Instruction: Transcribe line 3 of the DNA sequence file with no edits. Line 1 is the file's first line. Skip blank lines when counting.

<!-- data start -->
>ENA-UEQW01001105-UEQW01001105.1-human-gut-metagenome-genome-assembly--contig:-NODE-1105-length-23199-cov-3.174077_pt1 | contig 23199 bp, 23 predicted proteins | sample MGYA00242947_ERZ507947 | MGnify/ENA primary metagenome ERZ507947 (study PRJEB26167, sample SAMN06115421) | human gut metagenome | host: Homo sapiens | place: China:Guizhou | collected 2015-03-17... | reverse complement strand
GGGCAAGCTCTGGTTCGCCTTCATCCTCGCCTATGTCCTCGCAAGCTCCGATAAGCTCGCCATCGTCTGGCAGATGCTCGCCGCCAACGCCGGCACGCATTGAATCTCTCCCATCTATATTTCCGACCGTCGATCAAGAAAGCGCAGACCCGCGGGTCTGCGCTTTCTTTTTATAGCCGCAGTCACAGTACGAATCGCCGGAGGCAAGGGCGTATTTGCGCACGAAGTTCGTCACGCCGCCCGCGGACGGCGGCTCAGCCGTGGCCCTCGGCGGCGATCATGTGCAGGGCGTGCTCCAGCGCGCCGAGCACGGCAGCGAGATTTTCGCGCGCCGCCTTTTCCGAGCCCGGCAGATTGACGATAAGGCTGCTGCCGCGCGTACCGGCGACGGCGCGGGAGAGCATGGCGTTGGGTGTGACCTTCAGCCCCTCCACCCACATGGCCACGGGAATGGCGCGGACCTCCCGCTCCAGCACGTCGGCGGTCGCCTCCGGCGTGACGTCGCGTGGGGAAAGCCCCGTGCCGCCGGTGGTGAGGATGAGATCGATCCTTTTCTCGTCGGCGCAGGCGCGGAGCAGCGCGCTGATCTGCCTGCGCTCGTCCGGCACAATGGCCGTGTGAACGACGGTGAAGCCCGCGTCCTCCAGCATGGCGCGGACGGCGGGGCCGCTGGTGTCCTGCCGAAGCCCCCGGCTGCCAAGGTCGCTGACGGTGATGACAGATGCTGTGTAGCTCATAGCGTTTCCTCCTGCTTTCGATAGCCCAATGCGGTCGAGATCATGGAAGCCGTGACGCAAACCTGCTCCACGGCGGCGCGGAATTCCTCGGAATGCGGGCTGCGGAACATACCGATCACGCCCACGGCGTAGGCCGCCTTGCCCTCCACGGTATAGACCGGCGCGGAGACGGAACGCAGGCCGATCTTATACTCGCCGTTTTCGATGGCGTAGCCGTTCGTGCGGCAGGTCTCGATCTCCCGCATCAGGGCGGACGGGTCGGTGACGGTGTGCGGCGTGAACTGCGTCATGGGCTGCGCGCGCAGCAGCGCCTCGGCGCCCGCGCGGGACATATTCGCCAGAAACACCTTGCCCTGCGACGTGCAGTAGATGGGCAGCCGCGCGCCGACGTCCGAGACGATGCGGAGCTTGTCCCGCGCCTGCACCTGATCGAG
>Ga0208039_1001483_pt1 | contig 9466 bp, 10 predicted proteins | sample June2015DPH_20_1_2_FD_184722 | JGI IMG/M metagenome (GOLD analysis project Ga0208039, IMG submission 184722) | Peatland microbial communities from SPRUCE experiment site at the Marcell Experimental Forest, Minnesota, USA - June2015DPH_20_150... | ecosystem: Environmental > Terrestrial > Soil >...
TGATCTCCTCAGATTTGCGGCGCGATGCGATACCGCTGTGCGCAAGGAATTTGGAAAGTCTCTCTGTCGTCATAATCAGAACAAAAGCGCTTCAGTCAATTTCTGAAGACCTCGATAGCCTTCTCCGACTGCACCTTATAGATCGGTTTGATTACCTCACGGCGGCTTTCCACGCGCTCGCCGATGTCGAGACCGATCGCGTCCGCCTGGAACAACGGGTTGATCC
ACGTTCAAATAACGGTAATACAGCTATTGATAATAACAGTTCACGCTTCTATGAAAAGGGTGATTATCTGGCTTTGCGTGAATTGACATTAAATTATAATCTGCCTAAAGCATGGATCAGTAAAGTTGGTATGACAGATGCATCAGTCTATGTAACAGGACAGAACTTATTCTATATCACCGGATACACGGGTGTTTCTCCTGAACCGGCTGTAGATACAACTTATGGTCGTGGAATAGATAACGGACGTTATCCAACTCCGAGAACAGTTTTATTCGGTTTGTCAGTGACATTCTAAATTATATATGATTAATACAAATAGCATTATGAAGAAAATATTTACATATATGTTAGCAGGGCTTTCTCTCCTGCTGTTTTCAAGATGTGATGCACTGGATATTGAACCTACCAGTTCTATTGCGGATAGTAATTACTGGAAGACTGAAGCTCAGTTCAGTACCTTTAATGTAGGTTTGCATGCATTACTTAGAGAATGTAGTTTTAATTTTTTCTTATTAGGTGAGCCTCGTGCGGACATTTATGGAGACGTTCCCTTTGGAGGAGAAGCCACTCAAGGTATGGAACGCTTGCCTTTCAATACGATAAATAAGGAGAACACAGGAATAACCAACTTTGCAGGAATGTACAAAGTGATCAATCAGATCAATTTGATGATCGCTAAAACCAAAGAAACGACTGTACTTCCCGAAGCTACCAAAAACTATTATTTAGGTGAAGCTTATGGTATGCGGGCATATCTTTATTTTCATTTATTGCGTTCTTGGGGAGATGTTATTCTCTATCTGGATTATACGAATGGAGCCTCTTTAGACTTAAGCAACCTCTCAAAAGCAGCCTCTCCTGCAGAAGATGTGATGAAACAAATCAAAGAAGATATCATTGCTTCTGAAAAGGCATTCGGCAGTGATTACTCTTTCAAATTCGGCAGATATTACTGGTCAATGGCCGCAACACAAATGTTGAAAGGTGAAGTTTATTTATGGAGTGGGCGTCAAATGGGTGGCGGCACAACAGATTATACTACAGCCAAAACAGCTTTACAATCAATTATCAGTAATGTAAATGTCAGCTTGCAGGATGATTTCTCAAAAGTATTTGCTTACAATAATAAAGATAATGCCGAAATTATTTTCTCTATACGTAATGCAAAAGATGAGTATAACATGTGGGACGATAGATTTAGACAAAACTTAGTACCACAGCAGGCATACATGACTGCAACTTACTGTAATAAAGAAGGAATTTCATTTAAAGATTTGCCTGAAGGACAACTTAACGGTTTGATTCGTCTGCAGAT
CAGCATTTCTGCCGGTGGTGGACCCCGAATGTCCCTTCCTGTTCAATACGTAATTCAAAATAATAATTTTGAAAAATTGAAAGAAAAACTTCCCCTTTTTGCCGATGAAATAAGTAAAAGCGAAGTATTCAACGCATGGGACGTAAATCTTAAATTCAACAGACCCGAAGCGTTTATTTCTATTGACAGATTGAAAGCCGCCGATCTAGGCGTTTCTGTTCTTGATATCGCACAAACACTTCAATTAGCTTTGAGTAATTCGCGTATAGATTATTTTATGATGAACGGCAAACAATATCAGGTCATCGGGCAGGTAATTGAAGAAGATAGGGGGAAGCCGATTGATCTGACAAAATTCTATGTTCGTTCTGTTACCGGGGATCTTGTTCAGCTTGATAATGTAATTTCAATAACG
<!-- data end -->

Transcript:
>Ga0208039_1001483_pt1 | contig 9466 bp, 10 predicted proteins | sample June2015DPH_20_1_2_FD_184722 | JGI IMG/M metagenome (GOLD analysis project Ga0208039, IMG submission 184722) | Peatland microbial communities from SPRUCE experiment site at the Marcell Experimental Forest, Minnesota, USA - June2015DPH_20_150... | ecosystem: Environmental > Terrestrial > Soil >...